Thursday, August 6, 2015

Shelter Us - Review

Review by KT Sullivan
Sarah Shaw gives up her law career to be a stay at home mom. She has rehearsed her answer to the question “Do you have children?” “I have two children. My daughter died.” Sarah is lost in grief over Ella, her baby girl. She imagines Ella by her side and engaging in the family’s activities. She talks to her every day. When she was a teenager, Sarah’s mother died and her Guatemalan grandmother, Bibi, took her in. Sarah relies on her still to help with her sons. While driving, Sarah notices a homeless woman pushing a stroller. She pulls over and gives her lunch she packed for her son. Sarah becomes obsessed with helping the young mom and tracks her down. Josie and her son, Tyler, live in a shelter. A falling out with her mom and being abandoned by her boyfriend left her on the streets. Josie asks Sarah to drive her to Oakland from LA to help find her missing brother. Josie’s family isn’t happy to see her or Sarah. Sarah has lied about helping Josie to her husband, Robert, and finds herself looking up her old boyfriend. The combination of grief and helplessness take Sarah to the point of losing everything. “Mistakes make us,” Bibi says. In Sarah’s case it forces a sad conversation about how the family hasn’t dealt with Ella’s loss and brings them closer.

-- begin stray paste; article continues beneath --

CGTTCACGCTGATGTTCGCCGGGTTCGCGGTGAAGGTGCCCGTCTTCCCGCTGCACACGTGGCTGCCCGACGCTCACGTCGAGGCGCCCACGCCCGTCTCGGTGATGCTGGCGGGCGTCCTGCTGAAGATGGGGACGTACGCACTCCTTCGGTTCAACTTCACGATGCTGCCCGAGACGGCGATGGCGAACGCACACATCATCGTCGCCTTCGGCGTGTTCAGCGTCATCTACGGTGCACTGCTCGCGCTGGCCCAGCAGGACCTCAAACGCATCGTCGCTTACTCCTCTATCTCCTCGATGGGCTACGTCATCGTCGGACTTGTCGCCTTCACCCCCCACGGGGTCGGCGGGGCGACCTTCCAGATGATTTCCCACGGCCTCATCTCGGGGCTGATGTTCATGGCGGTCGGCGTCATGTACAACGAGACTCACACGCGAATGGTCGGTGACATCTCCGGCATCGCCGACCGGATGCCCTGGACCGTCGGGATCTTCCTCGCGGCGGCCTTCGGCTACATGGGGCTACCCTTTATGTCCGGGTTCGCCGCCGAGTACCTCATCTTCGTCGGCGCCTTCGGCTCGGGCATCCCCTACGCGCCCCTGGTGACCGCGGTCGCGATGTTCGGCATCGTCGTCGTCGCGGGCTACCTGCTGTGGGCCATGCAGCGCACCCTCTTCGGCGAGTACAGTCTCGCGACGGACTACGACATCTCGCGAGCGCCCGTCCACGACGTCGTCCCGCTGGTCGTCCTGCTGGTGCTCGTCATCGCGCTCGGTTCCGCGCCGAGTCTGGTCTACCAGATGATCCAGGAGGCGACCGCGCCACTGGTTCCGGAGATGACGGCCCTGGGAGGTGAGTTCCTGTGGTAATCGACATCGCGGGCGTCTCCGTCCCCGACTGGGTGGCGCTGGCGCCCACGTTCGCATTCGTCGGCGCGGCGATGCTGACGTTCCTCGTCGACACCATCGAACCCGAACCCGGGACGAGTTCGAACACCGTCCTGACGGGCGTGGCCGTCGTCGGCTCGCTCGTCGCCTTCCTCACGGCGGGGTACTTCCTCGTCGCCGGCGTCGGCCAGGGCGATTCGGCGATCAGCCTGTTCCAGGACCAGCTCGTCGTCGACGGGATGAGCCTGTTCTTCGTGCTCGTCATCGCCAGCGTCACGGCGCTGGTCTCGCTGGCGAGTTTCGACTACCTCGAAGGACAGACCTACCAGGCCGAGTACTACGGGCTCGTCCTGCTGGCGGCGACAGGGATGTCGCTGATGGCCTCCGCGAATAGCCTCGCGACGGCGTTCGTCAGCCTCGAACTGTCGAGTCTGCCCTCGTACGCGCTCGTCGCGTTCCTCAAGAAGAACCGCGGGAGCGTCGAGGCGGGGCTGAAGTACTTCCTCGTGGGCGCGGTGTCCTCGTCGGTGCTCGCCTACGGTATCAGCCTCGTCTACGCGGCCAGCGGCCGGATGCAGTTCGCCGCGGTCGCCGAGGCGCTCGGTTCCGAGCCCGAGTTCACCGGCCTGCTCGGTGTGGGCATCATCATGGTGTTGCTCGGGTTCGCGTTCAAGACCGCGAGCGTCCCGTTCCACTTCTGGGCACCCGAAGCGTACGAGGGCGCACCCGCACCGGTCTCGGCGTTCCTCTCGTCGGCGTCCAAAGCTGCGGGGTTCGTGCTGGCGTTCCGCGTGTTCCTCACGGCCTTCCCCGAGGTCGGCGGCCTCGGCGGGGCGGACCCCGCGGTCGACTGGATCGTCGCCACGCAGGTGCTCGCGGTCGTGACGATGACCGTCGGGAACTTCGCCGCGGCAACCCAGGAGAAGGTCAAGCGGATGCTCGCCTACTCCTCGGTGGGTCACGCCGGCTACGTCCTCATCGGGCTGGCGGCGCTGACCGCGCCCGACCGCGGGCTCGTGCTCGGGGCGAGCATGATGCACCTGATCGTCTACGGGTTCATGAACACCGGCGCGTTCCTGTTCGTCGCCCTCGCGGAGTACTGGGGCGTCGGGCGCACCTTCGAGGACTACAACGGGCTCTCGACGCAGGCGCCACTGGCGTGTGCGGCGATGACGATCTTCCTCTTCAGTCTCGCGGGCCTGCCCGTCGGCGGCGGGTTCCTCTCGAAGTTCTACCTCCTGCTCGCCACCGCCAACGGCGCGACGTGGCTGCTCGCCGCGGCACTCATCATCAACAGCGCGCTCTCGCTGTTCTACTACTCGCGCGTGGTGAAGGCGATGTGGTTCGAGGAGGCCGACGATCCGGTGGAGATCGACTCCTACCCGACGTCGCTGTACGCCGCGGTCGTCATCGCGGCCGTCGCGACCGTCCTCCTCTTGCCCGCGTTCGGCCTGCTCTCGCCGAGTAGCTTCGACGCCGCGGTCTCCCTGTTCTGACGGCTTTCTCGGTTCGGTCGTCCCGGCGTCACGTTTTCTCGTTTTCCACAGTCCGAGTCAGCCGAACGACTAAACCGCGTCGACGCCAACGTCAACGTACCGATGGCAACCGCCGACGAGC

This is a sad story. Josie has so many hurdles to clear to make a life for herself and her son. Sarah needs to pick up the broken pieces of her former life and make a life for her sons. Life deals many bad cards and some people get more than their fair share. Healing has begun and both women try to start again. Excellent read.  

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About the Author:
Laura is the Editor of Deliver Me: True Confessions of Motherhood, a collection of true stories by 20 writers. Proceeds from book sales are donated to PATH Beyond Shelter, a non-profit that helps homeless families return to permanent housing.

Laura is a civil rights lawyer, and was the Editor in Chief of L.A. Family Magazine. She writes about family, parenting, and social justice for several publications, and on her blog, Confessions of Motherhood. 

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